Saturday, October 1, 2016

Burning, Man

In the April 1977 issue of Model Railroader, E. L. Moore . . .
. . . finished off The Cannonball and Safety Powder Works ....
. . . by blowing it up!

We'd definitely like to use your article "Cannonball and Safety Powder Works". Please send it to my attention. That photo sequence is great. How about a few words on how it was done?
Model Railroader Associate Editor Russ Larson's 4 April 1974 reply to E. L. Moore's submission of a few pictures of the Cannonball and Safety Powder Works in the process of blowing up.

E. L. Moore's Cannonball and Safety Powder Works holds a special place in my heart. I never built it, and if I did, I'd never have the guts to blow it up - that's not a fake explosion and fire in those pictures - after putting all that effort into it. But, to me it symbolizes a lot of what has been lost in our present era. I'm not celebrating violence, but a spirit to try something outrageous.

The enclosed $120 check, E. L. is payment for your article "Cannonball and Safety Powder Works". Thanks for sending the article to us.
From Russ Larson's 30 May '74 acceptance letter.

In that long ago Larson-Moore 70s era, the associate editor of a mainstream, middle-of-the-road, family-friendly magazine blithely accepts a proposal for an article where the end product is blown up and set on fire, and to top it off asks for instructions on how readers can do the same with their model. And, lo and behold, the article did indeed get published, and did include instructions on how readers could set up their own HO-scale explosion.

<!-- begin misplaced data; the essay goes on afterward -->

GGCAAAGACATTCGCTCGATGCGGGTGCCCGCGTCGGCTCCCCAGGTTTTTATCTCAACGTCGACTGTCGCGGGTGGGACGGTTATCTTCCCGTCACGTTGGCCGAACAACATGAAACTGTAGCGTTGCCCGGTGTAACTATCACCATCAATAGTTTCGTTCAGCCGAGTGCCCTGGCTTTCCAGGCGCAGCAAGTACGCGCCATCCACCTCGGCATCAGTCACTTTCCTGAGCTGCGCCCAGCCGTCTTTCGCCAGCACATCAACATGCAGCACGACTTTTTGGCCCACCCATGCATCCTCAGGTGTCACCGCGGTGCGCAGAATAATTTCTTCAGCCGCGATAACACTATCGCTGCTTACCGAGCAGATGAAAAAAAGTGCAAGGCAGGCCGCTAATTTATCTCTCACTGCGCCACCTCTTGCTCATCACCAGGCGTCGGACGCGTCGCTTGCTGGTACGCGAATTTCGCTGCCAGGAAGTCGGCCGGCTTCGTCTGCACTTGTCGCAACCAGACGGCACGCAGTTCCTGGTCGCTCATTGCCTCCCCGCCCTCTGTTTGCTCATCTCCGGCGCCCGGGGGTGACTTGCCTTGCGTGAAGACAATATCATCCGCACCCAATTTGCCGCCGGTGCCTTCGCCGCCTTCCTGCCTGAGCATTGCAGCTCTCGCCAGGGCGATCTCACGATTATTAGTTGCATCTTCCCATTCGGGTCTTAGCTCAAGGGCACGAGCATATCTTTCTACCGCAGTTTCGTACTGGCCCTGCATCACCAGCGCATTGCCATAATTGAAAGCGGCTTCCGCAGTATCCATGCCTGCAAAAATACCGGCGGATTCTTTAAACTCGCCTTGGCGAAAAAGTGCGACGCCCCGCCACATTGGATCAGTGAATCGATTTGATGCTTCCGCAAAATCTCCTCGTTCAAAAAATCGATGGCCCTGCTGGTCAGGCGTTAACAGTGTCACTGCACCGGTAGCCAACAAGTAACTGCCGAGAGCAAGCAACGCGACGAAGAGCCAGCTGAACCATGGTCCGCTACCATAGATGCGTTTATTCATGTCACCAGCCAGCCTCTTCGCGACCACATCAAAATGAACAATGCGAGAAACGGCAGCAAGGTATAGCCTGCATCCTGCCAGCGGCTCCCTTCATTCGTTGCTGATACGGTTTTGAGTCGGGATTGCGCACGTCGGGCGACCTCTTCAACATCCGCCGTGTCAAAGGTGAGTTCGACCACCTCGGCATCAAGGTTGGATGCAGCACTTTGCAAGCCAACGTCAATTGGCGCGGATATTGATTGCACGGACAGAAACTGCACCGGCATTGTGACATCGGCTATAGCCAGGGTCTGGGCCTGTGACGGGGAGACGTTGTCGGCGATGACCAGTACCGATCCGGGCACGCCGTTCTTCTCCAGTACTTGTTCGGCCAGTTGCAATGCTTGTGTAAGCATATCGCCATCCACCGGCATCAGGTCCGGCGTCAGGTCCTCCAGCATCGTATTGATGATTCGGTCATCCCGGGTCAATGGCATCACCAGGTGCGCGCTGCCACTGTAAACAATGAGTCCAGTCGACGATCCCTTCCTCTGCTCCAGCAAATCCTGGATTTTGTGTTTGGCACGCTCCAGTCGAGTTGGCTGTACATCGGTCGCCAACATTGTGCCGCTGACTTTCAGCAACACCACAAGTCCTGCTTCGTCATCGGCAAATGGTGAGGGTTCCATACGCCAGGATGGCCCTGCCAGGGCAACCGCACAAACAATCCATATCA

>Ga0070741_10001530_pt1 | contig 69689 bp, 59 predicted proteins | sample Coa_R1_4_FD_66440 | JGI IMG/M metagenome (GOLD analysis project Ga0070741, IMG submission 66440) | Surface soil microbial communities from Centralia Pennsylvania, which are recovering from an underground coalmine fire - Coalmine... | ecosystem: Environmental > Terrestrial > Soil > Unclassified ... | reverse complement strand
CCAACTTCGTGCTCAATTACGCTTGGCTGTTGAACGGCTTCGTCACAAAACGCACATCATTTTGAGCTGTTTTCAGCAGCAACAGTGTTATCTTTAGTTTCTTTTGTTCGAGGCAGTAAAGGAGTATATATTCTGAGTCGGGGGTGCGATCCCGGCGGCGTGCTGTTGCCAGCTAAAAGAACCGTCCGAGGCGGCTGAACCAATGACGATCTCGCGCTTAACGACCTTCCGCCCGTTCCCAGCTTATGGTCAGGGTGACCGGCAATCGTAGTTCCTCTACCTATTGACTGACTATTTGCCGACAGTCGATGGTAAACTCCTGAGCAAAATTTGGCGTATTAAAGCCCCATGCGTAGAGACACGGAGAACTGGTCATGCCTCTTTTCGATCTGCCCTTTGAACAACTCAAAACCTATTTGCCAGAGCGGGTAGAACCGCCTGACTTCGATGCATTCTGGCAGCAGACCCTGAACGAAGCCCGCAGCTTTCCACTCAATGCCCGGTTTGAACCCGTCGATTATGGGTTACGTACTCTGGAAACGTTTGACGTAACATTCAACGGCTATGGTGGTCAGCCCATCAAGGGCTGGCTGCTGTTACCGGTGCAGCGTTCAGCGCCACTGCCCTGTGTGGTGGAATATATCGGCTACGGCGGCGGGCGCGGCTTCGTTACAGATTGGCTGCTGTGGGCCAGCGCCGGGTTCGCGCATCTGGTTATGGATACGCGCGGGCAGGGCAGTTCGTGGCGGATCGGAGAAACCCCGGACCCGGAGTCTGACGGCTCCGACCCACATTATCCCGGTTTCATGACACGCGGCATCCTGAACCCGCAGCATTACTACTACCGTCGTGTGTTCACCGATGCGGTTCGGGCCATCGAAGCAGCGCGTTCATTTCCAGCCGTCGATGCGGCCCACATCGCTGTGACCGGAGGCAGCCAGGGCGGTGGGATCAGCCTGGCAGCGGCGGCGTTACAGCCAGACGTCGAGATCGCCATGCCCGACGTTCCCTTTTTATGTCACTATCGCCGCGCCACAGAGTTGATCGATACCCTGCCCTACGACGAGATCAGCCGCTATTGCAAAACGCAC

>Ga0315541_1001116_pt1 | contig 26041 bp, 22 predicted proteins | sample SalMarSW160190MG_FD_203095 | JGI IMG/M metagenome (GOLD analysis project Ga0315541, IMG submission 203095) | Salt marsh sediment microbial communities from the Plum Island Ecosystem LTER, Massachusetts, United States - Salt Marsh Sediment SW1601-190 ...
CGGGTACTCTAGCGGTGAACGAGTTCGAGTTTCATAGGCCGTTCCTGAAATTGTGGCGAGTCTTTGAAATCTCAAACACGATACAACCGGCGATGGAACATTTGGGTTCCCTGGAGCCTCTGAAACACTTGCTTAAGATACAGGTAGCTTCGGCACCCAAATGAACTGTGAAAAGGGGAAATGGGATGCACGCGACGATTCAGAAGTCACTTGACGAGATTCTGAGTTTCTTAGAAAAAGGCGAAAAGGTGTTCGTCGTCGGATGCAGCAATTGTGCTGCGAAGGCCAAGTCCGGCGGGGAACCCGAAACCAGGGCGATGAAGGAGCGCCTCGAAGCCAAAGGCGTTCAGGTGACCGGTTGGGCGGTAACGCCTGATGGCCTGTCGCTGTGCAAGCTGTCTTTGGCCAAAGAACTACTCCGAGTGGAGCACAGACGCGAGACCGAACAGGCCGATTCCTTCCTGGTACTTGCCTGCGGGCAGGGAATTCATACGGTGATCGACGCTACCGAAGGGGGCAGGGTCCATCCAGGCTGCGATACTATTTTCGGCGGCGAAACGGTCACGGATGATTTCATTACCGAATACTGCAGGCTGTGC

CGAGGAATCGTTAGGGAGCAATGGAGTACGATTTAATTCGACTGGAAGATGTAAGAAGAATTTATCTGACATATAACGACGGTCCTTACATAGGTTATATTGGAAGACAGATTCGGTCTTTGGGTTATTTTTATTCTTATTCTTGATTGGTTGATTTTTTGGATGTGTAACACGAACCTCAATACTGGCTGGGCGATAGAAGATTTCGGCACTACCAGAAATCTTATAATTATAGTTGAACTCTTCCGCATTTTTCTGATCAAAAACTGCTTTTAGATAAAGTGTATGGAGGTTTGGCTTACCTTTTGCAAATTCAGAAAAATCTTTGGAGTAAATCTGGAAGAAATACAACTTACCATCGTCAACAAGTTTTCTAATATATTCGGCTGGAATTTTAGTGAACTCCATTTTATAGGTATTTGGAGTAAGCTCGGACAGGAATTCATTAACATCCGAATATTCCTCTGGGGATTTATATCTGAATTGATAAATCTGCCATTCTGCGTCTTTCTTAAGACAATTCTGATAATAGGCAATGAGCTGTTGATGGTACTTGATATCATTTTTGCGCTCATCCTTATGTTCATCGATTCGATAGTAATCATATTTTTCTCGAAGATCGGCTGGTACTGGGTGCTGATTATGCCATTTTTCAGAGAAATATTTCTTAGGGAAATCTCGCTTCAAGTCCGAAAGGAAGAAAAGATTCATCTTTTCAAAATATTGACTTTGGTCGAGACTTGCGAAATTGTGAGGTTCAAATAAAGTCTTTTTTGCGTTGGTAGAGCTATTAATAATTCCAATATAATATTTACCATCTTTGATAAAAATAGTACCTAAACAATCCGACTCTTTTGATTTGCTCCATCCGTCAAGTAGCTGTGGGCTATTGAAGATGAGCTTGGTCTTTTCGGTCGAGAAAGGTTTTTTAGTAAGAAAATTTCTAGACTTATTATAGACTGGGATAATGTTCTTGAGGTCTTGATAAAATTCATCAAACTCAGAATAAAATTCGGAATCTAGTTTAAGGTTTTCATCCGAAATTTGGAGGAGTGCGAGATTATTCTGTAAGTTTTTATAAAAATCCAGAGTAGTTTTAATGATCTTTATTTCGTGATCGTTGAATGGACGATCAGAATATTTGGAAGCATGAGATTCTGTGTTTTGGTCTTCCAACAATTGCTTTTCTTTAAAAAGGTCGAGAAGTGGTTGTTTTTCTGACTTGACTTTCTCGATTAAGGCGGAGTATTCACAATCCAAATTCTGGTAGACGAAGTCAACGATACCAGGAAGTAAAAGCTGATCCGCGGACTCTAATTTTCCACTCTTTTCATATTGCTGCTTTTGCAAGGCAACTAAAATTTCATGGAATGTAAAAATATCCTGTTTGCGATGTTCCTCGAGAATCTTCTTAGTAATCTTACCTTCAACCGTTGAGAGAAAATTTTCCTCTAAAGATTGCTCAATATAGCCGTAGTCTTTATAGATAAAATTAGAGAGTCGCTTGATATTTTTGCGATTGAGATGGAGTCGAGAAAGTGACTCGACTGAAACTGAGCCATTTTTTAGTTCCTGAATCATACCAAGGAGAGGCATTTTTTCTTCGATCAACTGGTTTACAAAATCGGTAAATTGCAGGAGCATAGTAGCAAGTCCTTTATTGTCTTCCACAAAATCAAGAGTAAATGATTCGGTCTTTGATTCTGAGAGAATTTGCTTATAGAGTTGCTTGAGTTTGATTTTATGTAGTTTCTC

Mind boggling.

Mind boggling with regard to both where we're at as a society and in terms of what constitutes the norms of publishable model railroading material. Ok, it was published in an April issue which are known for being more lighthearted, but still, I can't see irreverent articles, not to mention ones with actual explosions, including instructions, being published today.

And Mr. Moore was 76 when he built and blew up this project. I hope I have that spirit when I'm there.

Well, maybe all this isn't that mind boggling as the Larson-Moore era was one when as a pre-teen I could buy this book,
which explains how to build your own rockets, as well as mix and use your own fuels, at a run-of-the-mill chain bookstore in a middle-class suburban shopping mall deep in the heart of Scarborough, and when I showed it to my father he thought it was a good thing. Very educational and all that.

Maybe SCTV hosts Big Jim McBob and Billy Sol Hurok can shed some retro light on the situation . . . 

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